Postimees daily says that Finnish company Gasum, where the Russian energy giant Gazprom is a major shareholder, is in no hurry to apply for EU funding for the regional LNG Terminal project, a joint project with Estonia that this week hit a snag at the European Commission.
Estonia and Finland plan paired liquified gas terminals in both nations, linked by a pipeline.
The companies involved in the project are Alexela Energia and Eesti Gaas on the Estonian side and Gasum in Finland. (Eesti Gaas also has a minority Gazprom stake in it. Both Gasum and Eesti Gaas will have to divest themselves of gas infrastructure to comply with EU law, Eesti Gaas having taken such a commitment for next year.)
According to Majandus24, a site operated by Postimees, the project in Finland is lagging behind the Estonian one, although the PR manager of Gasum Olga Väisänen said the company is not deliberately hindering the project and it will be completed in time.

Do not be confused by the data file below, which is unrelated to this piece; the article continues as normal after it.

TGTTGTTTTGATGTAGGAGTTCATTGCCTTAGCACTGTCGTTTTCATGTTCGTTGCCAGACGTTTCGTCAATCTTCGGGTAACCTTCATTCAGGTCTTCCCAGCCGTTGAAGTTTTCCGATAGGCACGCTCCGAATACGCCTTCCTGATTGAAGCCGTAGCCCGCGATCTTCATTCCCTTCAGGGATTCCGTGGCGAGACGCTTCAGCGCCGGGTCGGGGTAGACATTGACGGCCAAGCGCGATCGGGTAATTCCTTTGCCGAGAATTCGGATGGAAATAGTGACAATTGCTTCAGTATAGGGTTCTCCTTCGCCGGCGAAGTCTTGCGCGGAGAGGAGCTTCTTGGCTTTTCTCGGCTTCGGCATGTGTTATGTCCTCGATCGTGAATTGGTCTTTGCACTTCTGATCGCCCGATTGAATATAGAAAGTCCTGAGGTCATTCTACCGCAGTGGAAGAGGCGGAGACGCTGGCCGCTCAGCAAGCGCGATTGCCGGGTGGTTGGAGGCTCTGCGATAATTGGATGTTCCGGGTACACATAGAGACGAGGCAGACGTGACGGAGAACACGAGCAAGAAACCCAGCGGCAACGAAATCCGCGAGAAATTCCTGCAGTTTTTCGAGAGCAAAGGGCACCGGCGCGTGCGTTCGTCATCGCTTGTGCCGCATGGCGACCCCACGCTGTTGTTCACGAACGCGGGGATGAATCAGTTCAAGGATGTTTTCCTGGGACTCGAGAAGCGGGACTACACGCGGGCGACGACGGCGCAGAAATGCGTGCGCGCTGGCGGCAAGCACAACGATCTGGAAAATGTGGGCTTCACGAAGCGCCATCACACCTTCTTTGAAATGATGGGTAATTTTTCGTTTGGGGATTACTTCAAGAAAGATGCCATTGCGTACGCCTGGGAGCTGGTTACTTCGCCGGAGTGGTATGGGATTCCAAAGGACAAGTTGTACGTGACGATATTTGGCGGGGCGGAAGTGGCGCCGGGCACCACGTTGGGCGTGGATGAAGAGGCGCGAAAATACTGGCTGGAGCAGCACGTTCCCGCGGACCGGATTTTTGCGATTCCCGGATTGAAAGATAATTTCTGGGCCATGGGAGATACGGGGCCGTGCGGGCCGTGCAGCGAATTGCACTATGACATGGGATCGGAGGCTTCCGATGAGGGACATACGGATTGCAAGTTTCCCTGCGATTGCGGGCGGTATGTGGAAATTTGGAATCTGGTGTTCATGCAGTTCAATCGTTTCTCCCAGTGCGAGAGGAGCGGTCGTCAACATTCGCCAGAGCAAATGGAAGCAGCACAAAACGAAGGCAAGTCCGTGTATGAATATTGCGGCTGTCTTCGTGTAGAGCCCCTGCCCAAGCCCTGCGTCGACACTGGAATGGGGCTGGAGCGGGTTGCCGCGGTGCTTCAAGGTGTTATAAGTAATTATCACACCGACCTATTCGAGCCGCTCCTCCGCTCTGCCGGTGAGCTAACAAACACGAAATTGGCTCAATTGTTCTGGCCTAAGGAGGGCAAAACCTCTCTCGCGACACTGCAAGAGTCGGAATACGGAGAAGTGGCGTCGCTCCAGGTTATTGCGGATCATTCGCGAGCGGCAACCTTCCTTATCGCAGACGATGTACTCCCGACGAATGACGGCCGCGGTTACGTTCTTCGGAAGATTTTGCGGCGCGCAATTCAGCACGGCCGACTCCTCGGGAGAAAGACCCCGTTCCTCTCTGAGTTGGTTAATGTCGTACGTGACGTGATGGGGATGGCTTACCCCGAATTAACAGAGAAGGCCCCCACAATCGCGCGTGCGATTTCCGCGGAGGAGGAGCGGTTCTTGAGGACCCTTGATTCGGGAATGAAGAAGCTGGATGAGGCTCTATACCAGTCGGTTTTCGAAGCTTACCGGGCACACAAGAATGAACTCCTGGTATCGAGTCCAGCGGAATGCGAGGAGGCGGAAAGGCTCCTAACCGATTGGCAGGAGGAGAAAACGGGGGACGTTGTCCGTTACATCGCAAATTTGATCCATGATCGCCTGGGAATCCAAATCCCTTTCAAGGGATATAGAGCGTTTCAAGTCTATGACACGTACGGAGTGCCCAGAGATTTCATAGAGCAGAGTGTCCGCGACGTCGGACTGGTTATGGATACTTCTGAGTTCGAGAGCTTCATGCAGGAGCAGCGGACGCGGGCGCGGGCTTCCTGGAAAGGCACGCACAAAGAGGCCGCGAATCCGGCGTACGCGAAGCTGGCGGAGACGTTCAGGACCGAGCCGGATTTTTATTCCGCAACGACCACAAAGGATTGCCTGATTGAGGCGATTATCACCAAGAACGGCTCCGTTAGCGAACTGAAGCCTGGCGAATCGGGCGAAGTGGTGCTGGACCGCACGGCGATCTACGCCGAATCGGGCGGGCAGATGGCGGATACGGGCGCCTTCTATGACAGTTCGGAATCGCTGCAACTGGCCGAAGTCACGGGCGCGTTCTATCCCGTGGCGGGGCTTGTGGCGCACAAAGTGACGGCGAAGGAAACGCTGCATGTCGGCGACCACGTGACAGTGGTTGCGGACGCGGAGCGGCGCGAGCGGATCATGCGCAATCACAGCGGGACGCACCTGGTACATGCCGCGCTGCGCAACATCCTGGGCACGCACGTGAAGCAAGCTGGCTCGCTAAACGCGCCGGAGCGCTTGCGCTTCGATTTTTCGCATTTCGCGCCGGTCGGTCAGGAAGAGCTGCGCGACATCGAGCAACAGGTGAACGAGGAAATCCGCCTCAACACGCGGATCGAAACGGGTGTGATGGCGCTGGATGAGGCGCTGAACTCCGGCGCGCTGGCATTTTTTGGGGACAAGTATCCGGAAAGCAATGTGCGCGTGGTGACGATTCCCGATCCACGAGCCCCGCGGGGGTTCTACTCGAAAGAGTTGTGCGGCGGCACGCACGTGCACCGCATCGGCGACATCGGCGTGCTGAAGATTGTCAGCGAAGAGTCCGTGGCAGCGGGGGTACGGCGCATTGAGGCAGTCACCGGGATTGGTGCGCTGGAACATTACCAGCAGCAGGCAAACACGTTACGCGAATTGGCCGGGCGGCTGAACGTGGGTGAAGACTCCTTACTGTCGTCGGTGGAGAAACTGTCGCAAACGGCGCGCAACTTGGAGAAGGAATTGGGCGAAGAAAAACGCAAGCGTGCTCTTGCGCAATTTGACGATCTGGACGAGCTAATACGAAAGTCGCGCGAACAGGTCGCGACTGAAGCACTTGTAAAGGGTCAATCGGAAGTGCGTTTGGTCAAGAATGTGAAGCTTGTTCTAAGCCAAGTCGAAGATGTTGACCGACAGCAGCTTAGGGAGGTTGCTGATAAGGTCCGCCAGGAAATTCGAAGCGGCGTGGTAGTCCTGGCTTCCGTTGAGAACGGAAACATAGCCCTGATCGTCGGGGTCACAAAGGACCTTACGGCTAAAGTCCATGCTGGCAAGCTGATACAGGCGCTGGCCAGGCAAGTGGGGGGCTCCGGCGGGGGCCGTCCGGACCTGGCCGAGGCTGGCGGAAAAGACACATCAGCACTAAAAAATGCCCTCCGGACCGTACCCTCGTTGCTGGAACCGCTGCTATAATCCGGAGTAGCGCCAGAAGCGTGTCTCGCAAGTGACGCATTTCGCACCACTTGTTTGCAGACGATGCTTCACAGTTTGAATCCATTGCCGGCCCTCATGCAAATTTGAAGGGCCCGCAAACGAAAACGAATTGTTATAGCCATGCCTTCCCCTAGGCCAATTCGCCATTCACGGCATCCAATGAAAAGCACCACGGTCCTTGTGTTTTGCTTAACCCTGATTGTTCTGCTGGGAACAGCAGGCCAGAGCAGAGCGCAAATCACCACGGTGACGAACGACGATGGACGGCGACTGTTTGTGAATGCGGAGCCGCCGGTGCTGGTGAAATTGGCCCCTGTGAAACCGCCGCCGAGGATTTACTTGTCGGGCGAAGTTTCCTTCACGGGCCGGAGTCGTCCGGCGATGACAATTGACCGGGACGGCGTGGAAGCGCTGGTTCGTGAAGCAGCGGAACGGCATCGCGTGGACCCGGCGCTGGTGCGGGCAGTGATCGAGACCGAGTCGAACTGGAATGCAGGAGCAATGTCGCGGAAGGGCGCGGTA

The deadline for this round of financing is August 19. On Wednesday, the project hit a snag when the European Commission raised some flags after companies involved in the project and its promoters presented their plan, but neither country said they were ready to abandon the paired model.
According to an official from the Estonian Ministry of Economic Affairs, the countries need to work on the structure of ownership and the operation of the terminals.
Marti Hääl, member of the board of Alexela Energia, refuted the claims made in Finnish media that the European Commission does not support two terminals. According to him, the commission is against the project, Estonia is ready to begin construction, while Finland is still applying for funding to begin looking for suitable locations.
However, the spokesperson of the EU’s energy commissioner Günther Oettinger said the project is at a standstill, because the two completely separate terminals contradict the requirements listed in the memorandum of understanding.